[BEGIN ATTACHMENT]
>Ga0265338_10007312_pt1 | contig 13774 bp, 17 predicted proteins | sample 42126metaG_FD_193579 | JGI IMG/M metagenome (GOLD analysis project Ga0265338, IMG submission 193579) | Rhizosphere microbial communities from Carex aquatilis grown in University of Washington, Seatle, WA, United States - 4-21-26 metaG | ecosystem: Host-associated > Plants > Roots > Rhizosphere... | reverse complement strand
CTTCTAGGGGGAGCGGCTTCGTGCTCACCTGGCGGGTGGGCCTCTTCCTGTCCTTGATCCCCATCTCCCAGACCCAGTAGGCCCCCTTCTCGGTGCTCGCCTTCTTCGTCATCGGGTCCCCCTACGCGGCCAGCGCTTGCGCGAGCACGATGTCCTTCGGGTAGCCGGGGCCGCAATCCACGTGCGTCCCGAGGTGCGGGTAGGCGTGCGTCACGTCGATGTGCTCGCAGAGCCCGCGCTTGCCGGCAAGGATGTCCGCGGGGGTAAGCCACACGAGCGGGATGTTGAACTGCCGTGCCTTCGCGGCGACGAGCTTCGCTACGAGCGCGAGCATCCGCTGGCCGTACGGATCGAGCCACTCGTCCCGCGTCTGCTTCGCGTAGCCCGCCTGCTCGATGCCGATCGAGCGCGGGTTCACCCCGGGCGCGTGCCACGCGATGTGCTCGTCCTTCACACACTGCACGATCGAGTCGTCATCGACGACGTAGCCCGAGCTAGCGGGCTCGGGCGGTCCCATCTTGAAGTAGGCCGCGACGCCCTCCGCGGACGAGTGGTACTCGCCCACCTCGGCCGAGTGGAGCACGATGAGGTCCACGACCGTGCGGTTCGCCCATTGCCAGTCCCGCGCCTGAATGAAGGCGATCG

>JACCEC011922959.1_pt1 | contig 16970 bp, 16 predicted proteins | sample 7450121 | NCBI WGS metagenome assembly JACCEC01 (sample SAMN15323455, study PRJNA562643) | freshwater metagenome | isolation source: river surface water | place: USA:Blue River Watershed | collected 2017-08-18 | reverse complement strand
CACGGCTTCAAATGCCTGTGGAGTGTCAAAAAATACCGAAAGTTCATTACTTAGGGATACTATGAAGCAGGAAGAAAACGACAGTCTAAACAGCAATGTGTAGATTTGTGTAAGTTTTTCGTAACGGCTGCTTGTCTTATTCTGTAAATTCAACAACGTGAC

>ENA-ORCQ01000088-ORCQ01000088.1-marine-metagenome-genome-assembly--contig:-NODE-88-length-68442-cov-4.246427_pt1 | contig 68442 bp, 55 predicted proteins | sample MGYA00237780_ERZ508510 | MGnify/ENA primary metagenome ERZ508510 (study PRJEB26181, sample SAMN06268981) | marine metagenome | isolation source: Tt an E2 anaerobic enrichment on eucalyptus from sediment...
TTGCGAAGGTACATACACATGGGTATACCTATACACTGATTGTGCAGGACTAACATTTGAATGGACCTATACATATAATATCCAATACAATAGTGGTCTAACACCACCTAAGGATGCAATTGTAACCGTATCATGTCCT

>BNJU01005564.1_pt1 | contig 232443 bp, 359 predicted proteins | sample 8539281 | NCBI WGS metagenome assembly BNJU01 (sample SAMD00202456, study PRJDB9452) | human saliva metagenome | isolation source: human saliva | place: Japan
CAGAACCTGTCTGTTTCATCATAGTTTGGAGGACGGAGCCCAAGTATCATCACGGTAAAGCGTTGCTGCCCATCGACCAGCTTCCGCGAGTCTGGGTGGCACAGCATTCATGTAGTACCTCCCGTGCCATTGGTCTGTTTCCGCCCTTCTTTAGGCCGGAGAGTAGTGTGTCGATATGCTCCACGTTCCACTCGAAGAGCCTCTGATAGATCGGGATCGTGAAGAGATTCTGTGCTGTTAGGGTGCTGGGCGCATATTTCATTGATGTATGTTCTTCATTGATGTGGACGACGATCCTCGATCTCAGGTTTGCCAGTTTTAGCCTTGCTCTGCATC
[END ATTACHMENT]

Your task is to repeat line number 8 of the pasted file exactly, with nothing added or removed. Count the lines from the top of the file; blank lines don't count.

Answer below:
CAGAACCTGTCTGTTTCATCATAGTTTGGAGGACGGAGCCCAAGTATCATCACGGTAAAGCGTTGCTGCCCATCGACCAGCTTCCGCGAGTCTGGGTGGCACAGCATTCATGTAGTACCTCCCGTGCCATTGGTCTGTTTCCGCCCTTCTTTAGGCCGGAGAGTAGTGTGTCGATATGCTCCACGTTCCACTCGAAGAGCCTCTGATAGATCGGGATCGTGAAGAGATTCTGTGCTGTTAGGGTGCTGGGCGCATATTTCATTGATGTATGTTCTTCATTGATGTGGACGACGATCCTCGATCTCAGGTTTGCCAGTTTTAGCCTTGCTCTGCATC